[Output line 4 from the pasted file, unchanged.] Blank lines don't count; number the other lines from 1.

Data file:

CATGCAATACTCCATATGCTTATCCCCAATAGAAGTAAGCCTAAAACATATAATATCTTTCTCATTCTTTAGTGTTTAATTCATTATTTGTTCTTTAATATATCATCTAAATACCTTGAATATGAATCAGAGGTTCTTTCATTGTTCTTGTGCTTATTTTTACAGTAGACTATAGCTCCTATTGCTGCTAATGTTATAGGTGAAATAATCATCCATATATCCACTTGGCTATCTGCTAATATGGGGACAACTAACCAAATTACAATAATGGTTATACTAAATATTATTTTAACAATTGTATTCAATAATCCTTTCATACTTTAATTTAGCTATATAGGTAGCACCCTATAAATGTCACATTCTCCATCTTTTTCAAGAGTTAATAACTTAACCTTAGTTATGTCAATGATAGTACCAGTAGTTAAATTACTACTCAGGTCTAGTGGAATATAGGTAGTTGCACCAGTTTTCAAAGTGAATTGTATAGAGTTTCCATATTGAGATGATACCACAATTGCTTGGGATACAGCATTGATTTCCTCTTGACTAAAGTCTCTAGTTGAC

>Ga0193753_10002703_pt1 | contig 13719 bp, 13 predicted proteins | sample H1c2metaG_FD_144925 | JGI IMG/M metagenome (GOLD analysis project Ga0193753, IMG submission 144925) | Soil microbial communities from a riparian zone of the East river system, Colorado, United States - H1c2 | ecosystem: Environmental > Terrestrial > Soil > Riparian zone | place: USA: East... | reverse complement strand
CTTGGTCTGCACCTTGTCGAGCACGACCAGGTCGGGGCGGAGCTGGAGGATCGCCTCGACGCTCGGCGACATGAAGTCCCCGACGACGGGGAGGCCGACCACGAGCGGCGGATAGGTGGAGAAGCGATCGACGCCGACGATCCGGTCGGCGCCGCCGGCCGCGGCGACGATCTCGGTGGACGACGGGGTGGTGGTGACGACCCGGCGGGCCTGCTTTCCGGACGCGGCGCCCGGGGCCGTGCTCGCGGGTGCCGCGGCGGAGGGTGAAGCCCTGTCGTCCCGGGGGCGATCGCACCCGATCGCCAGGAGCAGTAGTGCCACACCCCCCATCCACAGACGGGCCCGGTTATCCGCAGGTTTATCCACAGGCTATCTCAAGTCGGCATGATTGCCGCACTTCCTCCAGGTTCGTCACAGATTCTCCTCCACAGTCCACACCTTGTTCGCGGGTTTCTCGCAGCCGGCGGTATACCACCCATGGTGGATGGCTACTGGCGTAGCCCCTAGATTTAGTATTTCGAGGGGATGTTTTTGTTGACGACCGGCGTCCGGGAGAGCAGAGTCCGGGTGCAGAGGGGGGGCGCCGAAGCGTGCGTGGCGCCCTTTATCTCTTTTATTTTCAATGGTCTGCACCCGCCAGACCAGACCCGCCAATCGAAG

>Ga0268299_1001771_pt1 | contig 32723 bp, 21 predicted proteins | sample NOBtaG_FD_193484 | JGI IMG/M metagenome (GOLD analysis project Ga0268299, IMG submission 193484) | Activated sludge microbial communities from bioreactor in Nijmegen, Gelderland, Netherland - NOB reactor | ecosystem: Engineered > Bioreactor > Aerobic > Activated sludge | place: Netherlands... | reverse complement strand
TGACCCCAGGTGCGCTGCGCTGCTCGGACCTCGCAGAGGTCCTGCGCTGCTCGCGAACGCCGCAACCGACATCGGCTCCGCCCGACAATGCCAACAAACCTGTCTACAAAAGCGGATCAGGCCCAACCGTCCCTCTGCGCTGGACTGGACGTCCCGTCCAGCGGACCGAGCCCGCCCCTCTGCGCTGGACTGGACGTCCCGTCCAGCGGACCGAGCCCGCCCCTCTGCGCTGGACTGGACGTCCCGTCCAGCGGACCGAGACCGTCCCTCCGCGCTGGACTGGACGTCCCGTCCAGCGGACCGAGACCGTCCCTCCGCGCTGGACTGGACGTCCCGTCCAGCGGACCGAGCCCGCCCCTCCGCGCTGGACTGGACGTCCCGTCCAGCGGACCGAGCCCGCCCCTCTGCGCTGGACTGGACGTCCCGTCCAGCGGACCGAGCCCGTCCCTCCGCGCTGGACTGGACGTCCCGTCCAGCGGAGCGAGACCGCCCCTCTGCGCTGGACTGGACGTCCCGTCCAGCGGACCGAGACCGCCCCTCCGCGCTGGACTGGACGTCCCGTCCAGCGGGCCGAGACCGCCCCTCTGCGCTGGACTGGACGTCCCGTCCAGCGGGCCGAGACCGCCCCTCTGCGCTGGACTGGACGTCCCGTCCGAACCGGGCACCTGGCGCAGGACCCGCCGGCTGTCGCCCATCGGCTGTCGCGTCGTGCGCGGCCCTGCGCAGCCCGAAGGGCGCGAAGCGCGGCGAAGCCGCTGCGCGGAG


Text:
>Ga0268299_1001771_pt1 | contig 32723 bp, 21 predicted proteins | sample NOBtaG_FD_193484 | JGI IMG/M metagenome (GOLD analysis project Ga0268299, IMG submission 193484) | Activated sludge microbial communities from bioreactor in Nijmegen, Gelderland, Netherland - NOB reactor | ecosystem: Engineered > Bioreactor > Aerobic > Activated sludge | place: Netherlands... | reverse complement strand